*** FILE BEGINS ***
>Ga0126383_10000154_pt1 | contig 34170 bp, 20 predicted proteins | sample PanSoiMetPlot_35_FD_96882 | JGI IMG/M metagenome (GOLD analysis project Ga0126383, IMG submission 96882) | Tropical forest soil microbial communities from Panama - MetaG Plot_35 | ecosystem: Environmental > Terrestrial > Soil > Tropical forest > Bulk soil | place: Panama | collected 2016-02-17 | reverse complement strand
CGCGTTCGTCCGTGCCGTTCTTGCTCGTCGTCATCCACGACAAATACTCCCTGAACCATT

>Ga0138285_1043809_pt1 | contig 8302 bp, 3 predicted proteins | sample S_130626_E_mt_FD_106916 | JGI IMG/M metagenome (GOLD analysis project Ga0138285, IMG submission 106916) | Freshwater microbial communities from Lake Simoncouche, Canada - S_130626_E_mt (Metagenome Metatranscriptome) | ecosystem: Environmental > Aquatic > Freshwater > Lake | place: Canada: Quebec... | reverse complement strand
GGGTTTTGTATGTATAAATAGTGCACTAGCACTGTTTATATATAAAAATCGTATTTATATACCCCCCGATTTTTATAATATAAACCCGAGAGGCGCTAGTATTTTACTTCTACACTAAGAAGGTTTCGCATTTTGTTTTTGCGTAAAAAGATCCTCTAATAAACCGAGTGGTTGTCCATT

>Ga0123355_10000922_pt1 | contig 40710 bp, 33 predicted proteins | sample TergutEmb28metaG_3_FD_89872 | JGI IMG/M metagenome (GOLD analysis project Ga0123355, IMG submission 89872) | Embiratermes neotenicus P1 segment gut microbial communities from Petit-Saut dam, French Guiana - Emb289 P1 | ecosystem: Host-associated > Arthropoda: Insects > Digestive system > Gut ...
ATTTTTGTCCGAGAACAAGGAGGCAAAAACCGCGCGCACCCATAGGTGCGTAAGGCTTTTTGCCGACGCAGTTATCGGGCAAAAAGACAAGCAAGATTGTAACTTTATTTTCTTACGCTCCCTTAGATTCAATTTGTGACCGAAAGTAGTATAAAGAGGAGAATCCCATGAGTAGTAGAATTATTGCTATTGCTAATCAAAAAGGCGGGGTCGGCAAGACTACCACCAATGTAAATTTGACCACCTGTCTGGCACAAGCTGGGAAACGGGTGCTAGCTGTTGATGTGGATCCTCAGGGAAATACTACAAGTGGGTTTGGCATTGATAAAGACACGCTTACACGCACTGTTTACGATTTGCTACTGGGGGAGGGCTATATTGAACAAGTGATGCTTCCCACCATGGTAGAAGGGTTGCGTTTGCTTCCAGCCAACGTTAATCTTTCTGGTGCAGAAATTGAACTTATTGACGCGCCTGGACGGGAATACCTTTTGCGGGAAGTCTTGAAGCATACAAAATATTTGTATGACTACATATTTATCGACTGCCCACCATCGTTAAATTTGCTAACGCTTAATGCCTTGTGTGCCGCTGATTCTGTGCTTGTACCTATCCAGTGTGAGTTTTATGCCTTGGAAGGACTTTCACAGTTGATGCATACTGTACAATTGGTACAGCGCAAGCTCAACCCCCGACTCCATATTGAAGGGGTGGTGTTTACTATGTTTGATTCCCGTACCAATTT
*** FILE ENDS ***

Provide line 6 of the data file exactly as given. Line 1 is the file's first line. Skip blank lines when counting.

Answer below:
ATTTTTGTCCGAGAACAAGGAGGCAAAAACCGCGCGCACCCATAGGTGCGTAAGGCTTTTTGCCGACGCAGTTATCGGGCAAAAAGACAAGCAAGATTGTAACTTTATTTTCTTACGCTCCCTTAGATTCAATTTGTGACCGAAAGTAGTATAAAGAGGAGAATCCCATGAGTAGTAGAATTATTGCTATTGCTAATCAAAAAGGCGGGGTCGGCAAGACTACCACCAATGTAAATTTGACCACCTGTCTGGCACAAGCTGGGAAACGGGTGCTAGCTGTTGATGTGGATCCTCAGGGAAATACTACAAGTGGGTTTGGCATTGATAAAGACACGCTTACACGCACTGTTTACGATTTGCTACTGGGGGAGGGCTATATTGAACAAGTGATGCTTCCCACCATGGTAGAAGGGTTGCGTTTGCTTCCAGCCAACGTTAATCTTTCTGGTGCAGAAATTGAACTTATTGACGCGCCTGGACGGGAATACCTTTTGCGGGAAGTCTTGAAGCATACAAAATATTTGTATGACTACATATTTATCGACTGCCCACCATCGTTAAATTTGCTAACGCTTAATGCCTTGTGTGCCGCTGATTCTGTGCTTGTACCTATCCAGTGTGAGTTTTATGCCTTGGAAGGACTTTCACAGTTGATGCATACTGTACAATTGGTACAGCGCAAGCTCAACCCCCGACTCCATATTGAAGGGGTGGTGTTTACTATGTTTGATTCCCGTACCAATTT